Presentation on theme: "11-5: Bell Ringer Read the accomplishments below. Write the letter of the name that matches each accomplishment. A. Stan Watie B. Robert E. Lee C. George."— Presentation transcript:
11-5: Bell Ringer Read the accomplishments below. Write the letter of the name that matches each accomplishment. A. Stan Watie B. Robert E. Lee C. George Meade 1.Led the Union army at the Battle of Gettysburg 2. Led Indian troops at the Battle of Pea Ridge 3. Won the Battle of Chancellorsville against superior numbers of enemy troops
The Final Phase The Main Idea Southerners continued to hope for victory in 1864, but military and political events caused those hopes to fade. Reading Focus What tactics did Grant use against Lee to change the course of the war? How did the election of 1864 affect Confederate hopes for victory in the Civil War? How did the actions of Sherman and Grant help bring the war to an end?
Grant versus Lee General Ulysses S. Grant –Lincoln gave him command of Union armies –Grant made William Tecumseh Sherman commander on the western front –Grant wanted to take advantage of the Confederate shortages of men and supplies to end the war before the November election. –Ordered Sherman to “get into the interior of the enemy’s country as far as you can and inflict all the damage you can against their war resources” General Robert E. Lee –South could not win the war, but a new president might accept southern independence in return for peace. –Lee planned to make the cost of fighting so high for the North that Lincoln would lose the upcoming election.
Fierce Fighting During the Battle of Cold Harbor men pinned their names and addresses on uniforms for identification. With this loss and after failing to capture the rail center at Petersburg, Grant began a siege of that city to put pressure on Richmond. Wilderness and Spotsylvania Grant kept his troops on the attack, winning the Battle of the Wilderness and pushing south. The Battle of Spotsylvania cost many casualties on both sides, but Grant continued toward Richmond. Cold Harbor and Petersburg Meanwhile, Sherman won the Battle of Atlanta and laid siege to Atlanta’s defenses. He took the city after closing down the last railroad line, one month before the Union presidential elections. Sherman on the move
Confederate Hopes Fade Democrats nominated George McClellan and adopted a party platform calling for an immediate end to the war. Southerners found new hope, but the Republicans tried to broaden Lincoln’s appeal by picking Tennessee’s Andrew Johnson for the ticket. Lincoln expected to lose the election. Sherman’s capture of Atlanta allowed Lincoln to easily defeat McClellan. Congress passed the 13 th Amendment ending slavery, and the war seemed nearly over to all but die-hard secessionists. Lincoln announced his intention to be forgiving, but the bloody war continued.
The War Comes to an End Sherman’s March After the election, Sherman marched across Georgia in what came to be known as the March to the Sea. Sherman cut a swath of destruction 300 miles long and 50–60 miles wide. After taking Savannah, Sherman turned north through South Carolina, destroying civilian property all along the way. The fall of Richmond Lee only had 35,000 defenders at Petersburg, and they were low on supplies. Grant decided not to wait for Sherman’s troops. Instead, he broke through Lee’s defenses at Petersburg and went on to take Richmond. Lee tried to escape with his few remaining troops, but Grant blocked their way.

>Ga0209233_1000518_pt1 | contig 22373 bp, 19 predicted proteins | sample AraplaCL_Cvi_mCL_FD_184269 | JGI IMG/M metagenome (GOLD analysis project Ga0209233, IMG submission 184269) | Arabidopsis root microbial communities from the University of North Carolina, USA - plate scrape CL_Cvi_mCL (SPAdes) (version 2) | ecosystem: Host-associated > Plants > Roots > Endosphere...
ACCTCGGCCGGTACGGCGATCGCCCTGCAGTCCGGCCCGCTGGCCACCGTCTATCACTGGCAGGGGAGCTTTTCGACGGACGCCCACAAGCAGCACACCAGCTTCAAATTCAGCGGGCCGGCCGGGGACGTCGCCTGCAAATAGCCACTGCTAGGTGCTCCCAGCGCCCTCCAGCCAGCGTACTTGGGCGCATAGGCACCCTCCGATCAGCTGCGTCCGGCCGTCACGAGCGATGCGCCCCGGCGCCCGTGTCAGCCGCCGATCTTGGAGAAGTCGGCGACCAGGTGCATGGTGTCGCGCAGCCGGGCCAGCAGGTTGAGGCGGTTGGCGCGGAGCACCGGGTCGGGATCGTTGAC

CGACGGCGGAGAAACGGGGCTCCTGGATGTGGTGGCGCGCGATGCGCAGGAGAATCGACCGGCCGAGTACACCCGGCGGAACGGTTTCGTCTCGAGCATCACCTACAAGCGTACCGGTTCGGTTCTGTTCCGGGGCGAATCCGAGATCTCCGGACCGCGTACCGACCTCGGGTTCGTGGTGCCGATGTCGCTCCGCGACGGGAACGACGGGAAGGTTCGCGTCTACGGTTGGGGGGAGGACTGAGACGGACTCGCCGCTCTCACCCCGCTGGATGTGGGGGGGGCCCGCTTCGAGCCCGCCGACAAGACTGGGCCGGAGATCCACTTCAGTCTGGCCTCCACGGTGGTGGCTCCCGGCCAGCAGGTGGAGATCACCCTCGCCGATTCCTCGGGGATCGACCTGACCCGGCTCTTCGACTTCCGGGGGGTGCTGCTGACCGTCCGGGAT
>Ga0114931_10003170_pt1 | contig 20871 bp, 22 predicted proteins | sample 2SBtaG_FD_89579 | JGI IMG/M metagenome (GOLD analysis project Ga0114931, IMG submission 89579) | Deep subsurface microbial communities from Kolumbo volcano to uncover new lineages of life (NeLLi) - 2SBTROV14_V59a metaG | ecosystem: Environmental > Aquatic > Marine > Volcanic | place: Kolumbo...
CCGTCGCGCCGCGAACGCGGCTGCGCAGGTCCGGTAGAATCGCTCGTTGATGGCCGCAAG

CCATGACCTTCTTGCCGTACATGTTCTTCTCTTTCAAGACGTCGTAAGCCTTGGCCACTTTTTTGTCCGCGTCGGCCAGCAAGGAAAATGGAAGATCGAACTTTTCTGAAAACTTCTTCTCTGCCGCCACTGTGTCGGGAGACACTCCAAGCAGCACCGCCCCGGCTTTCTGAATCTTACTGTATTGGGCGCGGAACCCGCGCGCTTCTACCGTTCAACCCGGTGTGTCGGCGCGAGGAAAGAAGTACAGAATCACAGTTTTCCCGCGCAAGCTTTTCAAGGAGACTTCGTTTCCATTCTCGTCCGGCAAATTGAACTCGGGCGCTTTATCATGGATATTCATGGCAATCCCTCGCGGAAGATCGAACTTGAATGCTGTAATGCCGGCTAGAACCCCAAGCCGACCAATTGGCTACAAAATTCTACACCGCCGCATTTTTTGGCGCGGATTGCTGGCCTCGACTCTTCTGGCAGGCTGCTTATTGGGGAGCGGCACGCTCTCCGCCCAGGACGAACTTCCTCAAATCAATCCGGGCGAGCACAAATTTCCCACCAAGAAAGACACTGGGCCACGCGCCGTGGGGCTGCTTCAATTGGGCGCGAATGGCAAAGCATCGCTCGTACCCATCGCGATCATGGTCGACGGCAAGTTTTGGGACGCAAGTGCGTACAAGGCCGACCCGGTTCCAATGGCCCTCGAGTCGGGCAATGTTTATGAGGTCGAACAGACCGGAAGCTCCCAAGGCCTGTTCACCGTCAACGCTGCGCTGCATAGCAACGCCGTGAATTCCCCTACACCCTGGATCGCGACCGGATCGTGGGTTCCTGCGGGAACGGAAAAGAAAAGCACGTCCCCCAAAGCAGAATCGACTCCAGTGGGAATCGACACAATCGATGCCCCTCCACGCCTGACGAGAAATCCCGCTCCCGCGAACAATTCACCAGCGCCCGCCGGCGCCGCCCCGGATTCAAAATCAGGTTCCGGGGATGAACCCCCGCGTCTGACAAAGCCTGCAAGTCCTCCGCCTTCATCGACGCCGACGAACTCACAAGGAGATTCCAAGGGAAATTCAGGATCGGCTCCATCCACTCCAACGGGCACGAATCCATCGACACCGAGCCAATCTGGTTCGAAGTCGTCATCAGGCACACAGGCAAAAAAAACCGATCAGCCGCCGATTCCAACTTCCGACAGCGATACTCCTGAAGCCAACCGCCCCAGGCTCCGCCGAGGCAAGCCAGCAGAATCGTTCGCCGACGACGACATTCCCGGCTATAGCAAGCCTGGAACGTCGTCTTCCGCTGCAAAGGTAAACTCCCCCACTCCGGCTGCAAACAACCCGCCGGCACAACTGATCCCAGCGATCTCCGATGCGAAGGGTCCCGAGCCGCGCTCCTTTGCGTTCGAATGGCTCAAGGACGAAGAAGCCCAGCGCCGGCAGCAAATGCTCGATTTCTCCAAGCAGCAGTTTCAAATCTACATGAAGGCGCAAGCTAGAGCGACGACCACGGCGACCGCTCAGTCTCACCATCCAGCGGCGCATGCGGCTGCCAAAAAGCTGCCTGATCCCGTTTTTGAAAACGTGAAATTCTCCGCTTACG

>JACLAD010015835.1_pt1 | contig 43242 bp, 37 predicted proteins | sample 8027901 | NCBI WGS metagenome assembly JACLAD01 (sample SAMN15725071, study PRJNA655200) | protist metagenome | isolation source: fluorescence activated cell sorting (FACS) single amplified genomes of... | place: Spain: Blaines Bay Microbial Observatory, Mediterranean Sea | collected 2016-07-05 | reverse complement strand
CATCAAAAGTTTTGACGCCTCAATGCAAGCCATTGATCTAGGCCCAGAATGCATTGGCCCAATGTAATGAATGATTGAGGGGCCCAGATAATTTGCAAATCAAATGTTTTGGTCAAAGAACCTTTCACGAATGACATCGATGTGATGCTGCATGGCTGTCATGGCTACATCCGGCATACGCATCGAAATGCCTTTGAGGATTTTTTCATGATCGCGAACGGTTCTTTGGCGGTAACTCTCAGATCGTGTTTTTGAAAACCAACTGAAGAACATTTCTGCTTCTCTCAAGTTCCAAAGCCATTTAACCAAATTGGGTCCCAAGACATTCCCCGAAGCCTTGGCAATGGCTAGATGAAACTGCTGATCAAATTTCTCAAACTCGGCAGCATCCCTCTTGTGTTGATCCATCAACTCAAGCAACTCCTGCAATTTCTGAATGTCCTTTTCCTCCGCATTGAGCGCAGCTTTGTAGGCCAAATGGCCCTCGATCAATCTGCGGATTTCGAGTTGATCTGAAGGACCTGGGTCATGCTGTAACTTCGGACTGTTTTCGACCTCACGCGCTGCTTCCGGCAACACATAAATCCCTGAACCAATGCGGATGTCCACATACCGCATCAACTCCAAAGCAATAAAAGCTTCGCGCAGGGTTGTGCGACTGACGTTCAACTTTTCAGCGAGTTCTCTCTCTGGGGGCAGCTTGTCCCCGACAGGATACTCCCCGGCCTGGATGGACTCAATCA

Surrender at Appomattox Lee and Grant With Union forces surrounding them, Lee decided to surrender. Grant presented the terms of the surrender to Lee. Extremely generous for such a bloody conflict, Lee’s troops merely had to turn over their weapons and leave. Grant announced, “The war is over. The rebels are our countrymen again.” The war is over News of Lee’s surrender brought joyful celebrations in the north. Lincoln requested “Dixie” be played at the White House. The last of the Confederate forces surrendered on May 26, 1865. Sadly, President Lincoln would not live to see the official end of the war.
Effects of the Civil War Resulted in 618,000 deaths, 360,000 Union and 258,000 Confederate Produced large number of widows who began engaging in careers or activities outside the home to support themselves Brought the emancipation of 4 million slaves Paved the way for the passage of the 13 th, 14 th, and 15 th amendments Was the first modern war with submarines, ironclads, explosive shells and repeat rifles Demolished the antebellum way of life in the South. Caused economic ruin
Effects of the Civil War Produced a bitterness between Northerners and Southerners that lasted for decades Contributed to increase ethnic tolerance in the North. Immigrants such as Irish and German were more readily accepted in a society because of their contribution to the war Established that states did not have the right to secede from the Union Strengthened the central government, enabling it to grow into a true nation-state and global power.
Activity Choices: Use inspiration or an interactive word document to create a timeline over important events and battles during the Civil War. Use the internet to find photos of the Civil War. Categorize your photos by theme. Write a brief paragraph analyzing why these photos illustrate this particular theme. Not all Civil War nurses were women. Walt Whitman, the poet, was a nurse during the C.W. Research methods used by both sides to recruit volunteers and then develop your own recruiting poster.
Activity Choices: Create a map of Civil War Battles. Provide information about the significance of each battle. Research letters during the Civil War and write about your findings and then write your own Civil War letter or diary entry. Civil War weapons and technology